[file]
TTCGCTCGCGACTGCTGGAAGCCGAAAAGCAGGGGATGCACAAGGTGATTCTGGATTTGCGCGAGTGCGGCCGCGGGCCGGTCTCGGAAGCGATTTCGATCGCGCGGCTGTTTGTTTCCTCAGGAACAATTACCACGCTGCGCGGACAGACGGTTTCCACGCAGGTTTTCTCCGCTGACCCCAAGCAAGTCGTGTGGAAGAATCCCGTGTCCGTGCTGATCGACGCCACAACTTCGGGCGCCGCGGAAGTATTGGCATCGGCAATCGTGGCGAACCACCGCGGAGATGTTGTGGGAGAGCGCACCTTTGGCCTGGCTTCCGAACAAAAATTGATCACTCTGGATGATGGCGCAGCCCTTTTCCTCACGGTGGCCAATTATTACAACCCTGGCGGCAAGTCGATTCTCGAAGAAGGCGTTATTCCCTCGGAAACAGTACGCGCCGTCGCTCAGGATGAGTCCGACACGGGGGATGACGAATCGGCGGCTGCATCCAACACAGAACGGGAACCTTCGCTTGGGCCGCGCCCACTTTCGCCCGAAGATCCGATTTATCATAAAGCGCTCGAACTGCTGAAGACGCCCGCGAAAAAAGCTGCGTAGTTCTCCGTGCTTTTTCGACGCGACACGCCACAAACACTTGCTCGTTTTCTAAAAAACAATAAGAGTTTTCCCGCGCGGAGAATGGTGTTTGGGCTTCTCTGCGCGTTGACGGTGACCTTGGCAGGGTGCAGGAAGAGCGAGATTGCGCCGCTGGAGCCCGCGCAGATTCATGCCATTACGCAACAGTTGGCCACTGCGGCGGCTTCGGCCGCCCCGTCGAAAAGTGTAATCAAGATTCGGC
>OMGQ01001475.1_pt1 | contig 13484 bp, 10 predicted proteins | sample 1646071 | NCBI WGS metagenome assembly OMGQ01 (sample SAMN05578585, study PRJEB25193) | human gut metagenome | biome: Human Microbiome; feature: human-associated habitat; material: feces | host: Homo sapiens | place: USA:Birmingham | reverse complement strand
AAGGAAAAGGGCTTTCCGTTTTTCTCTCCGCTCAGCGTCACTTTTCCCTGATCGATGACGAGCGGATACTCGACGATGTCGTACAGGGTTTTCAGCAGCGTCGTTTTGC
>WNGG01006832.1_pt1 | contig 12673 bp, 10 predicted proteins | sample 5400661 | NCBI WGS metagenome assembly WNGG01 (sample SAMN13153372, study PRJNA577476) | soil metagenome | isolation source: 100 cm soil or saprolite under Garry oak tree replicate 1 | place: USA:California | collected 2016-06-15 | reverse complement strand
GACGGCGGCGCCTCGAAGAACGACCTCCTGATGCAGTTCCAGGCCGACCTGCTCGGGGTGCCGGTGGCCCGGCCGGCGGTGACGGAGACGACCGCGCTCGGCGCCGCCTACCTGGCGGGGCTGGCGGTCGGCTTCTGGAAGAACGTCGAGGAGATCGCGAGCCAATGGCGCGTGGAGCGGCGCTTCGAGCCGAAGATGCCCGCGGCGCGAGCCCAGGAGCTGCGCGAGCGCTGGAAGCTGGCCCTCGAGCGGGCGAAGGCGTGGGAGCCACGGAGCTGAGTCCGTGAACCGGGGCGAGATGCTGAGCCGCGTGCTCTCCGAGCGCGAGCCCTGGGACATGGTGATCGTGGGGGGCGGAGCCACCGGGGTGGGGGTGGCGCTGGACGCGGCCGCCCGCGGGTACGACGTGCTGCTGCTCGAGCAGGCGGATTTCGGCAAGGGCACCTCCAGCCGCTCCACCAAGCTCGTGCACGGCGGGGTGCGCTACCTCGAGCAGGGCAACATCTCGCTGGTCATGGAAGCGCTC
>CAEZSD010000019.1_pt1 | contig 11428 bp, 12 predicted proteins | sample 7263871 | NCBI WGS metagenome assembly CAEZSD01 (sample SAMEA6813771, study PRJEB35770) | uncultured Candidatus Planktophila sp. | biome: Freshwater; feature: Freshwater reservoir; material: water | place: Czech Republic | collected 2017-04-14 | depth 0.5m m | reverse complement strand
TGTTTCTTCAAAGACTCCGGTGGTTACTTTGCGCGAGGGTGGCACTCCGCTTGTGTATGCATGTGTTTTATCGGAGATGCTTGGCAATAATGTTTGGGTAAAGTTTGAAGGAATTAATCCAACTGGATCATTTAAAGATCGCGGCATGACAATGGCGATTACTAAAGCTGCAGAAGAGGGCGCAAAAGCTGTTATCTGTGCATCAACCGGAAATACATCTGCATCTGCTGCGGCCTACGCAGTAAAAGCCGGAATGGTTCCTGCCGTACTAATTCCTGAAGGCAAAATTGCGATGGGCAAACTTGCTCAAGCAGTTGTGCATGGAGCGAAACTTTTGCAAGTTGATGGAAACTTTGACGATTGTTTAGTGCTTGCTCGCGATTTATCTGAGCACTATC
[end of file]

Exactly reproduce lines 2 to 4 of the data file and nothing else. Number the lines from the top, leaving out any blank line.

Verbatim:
>OMGQ01001475.1_pt1 | contig 13484 bp, 10 predicted proteins | sample 1646071 | NCBI WGS metagenome assembly OMGQ01 (sample SAMN05578585, study PRJEB25193) | human gut metagenome | biome: Human Microbiome; feature: human-associated habitat; material: feces | host: Homo sapiens | place: USA:Birmingham | reverse complement strand
AAGGAAAAGGGCTTTCCGTTTTTCTCTCCGCTCAGCGTCACTTTTCCCTGATCGATGACGAGCGGATACTCGACGATGTCGTACAGGGTTTTCAGCAGCGTCGTTTTGC
>WNGG01006832.1_pt1 | contig 12673 bp, 10 predicted proteins | sample 5400661 | NCBI WGS metagenome assembly WNGG01 (sample SAMN13153372, study PRJNA577476) | soil metagenome | isolation source: 100 cm soil or saprolite under Garry oak tree replicate 1 | place: USA:California | collected 2016-06-15 | reverse complement strand